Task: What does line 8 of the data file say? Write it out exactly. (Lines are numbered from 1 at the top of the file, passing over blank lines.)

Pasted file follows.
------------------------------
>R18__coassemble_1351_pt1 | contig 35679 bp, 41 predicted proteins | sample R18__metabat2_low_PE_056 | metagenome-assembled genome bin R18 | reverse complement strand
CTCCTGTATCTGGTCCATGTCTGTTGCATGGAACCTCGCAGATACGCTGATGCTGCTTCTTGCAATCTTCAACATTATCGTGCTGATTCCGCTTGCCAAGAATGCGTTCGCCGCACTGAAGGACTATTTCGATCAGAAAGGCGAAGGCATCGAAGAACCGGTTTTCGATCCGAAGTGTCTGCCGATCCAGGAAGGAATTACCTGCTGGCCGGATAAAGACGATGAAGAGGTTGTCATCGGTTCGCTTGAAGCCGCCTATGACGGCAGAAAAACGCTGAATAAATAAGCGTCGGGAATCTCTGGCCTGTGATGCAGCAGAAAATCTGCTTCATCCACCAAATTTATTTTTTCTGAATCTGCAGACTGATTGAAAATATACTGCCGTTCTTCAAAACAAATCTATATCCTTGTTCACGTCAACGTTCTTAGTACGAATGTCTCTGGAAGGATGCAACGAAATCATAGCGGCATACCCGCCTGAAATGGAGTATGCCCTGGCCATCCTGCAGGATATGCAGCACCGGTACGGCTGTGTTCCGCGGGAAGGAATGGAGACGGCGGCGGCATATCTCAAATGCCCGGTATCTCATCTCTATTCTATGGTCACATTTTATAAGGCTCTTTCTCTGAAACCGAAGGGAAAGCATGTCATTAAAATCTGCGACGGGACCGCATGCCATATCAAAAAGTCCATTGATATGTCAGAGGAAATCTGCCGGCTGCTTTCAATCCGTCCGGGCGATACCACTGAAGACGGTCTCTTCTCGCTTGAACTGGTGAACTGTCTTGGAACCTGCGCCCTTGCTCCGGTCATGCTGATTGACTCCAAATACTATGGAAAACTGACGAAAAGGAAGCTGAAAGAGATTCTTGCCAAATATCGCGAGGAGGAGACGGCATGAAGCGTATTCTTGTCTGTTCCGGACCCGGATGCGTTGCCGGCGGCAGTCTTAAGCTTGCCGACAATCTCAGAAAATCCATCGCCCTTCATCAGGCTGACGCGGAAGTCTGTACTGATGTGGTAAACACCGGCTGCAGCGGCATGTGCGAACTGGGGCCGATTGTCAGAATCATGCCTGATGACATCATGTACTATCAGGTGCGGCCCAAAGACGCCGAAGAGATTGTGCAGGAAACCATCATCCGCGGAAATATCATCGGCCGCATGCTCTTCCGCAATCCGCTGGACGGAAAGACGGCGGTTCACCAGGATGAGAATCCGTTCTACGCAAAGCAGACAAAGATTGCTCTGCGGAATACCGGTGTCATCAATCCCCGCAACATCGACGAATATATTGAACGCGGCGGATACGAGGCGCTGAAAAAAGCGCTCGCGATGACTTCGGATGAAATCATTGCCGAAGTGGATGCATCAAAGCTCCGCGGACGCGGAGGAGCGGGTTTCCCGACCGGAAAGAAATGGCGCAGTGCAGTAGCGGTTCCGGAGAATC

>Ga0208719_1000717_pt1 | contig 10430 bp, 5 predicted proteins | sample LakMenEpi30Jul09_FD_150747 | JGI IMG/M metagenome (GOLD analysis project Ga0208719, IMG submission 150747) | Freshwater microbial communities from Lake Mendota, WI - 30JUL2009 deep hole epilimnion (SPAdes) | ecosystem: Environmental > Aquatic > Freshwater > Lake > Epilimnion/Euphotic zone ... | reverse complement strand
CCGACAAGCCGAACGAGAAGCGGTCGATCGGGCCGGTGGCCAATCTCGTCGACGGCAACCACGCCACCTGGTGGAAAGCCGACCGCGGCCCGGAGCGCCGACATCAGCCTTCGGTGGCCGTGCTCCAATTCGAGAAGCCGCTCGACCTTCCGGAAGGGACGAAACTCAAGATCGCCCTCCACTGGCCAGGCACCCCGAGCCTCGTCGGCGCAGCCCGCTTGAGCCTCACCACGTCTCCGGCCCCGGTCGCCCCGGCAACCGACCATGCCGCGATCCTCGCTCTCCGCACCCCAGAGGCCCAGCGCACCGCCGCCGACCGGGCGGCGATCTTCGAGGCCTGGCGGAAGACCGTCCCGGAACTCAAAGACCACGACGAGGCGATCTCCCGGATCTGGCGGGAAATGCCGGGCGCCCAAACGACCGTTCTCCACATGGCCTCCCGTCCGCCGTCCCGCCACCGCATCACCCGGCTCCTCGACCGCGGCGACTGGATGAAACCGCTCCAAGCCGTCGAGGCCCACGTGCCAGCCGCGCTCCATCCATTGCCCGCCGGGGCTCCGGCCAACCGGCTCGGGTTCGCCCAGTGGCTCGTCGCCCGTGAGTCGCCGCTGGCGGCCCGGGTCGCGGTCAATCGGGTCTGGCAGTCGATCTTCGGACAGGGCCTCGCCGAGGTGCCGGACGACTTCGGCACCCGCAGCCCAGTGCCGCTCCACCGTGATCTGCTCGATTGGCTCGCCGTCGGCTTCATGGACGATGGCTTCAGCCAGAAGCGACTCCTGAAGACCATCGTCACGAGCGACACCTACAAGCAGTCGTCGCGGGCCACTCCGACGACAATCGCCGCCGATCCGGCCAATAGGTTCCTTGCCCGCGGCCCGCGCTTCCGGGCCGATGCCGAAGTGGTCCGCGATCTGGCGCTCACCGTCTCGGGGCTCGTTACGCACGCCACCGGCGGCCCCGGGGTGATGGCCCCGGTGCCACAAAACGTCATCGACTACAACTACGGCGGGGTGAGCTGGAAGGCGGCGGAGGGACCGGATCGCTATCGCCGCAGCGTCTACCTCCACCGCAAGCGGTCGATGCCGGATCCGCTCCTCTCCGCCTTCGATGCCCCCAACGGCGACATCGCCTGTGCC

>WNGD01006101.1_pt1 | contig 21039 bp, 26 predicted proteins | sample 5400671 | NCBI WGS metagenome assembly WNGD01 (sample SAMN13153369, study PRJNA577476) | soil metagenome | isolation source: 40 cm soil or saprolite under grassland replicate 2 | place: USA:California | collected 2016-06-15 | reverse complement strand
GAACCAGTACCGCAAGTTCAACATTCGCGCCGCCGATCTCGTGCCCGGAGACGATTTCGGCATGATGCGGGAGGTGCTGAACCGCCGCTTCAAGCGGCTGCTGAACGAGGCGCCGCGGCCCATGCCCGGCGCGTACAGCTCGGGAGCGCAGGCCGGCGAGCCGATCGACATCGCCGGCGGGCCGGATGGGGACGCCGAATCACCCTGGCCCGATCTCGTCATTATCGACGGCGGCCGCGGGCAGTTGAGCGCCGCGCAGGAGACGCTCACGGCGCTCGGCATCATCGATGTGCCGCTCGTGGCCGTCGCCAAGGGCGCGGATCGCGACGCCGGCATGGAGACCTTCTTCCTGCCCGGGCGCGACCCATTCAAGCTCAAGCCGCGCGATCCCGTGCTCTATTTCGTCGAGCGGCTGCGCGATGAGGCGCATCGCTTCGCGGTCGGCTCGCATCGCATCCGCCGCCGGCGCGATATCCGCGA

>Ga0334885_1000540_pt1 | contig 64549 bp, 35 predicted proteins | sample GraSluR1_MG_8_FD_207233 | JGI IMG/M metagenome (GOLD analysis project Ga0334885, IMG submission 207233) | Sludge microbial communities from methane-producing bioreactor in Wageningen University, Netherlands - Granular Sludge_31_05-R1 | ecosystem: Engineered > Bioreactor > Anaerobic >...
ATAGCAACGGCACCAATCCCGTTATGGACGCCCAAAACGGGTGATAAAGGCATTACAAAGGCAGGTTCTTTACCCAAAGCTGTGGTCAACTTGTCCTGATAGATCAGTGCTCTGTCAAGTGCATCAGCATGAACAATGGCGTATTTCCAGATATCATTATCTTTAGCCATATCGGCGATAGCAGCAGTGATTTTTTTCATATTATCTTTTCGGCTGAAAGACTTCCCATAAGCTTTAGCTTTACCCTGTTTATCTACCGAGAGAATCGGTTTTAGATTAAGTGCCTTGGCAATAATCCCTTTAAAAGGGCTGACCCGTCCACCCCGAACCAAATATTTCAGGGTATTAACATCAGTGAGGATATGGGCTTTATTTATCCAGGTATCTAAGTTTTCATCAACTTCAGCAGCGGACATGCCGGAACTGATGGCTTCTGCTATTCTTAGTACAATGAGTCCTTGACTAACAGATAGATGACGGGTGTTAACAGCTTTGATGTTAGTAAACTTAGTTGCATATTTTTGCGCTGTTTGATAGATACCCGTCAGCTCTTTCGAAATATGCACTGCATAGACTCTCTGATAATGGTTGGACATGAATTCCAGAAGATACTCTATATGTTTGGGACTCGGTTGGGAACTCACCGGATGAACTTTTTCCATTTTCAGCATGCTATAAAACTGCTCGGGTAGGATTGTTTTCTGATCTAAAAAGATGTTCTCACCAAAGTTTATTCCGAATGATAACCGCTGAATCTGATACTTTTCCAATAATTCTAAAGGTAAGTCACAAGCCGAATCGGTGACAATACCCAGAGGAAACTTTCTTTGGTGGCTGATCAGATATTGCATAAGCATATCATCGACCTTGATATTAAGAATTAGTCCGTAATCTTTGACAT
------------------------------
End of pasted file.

ATAGCAACGGCACCAATCCCGTTATGGACGCCCAAAACGGGTGATAAAGGCATTACAAAGGCAGGTTCTTTACCCAAAGCTGTGGTCAACTTGTCCTGATAGATCAGTGCTCTGTCAAGTGCATCAGCATGAACAATGGCGTATTTCCAGATATCATTATCTTTAGCCATATCGGCGATAGCAGCAGTGATTTTTTTCATATTATCTTTTCGGCTGAAAGACTTCCCATAAGCTTTAGCTTTACCCTGTTTATCTACCGAGAGAATCGGTTTTAGATTAAGTGCCTTGGCAATAATCCCTTTAAAAGGGCTGACCCGTCCACCCCGAACCAAATATTTCAGGGTATTAACATCAGTGAGGATATGGGCTTTATTTATCCAGGTATCTAAGTTTTCATCAACTTCAGCAGCGGACATGCCGGAACTGATGGCTTCTGCTATTCTTAGTACAATGAGTCCTTGACTAACAGATAGATGACGGGTGTTAACAGCTTTGATGTTAGTAAACTTAGTTGCATATTTTTGCGCTGTTTGATAGATACCCGTCAGCTCTTTCGAAATATGCACTGCATAGACTCTCTGATAATGGTTGGACATGAATTCCAGAAGATACTCTATATGTTTGGGACTCGGTTGGGAACTCACCGGATGAACTTTTTCCATTTTCAGCATGCTATAAAACTGCTCGGGTAGGATTGTTTTCTGATCTAAAAAGATGTTCTCACCAAAGTTTATTCCGAATGATAACCGCTGAATCTGATACTTTTCCAATAATTCTAAAGGTAAGTCACAAGCCGAATCGGTGACAATACCCAGAGGAAACTTTCTTTGGTGGCTGATCAGATATTGCATAAGCATATCATCGACCTTGATATTAAGAATTAGTCCGTAATCTTTGACAT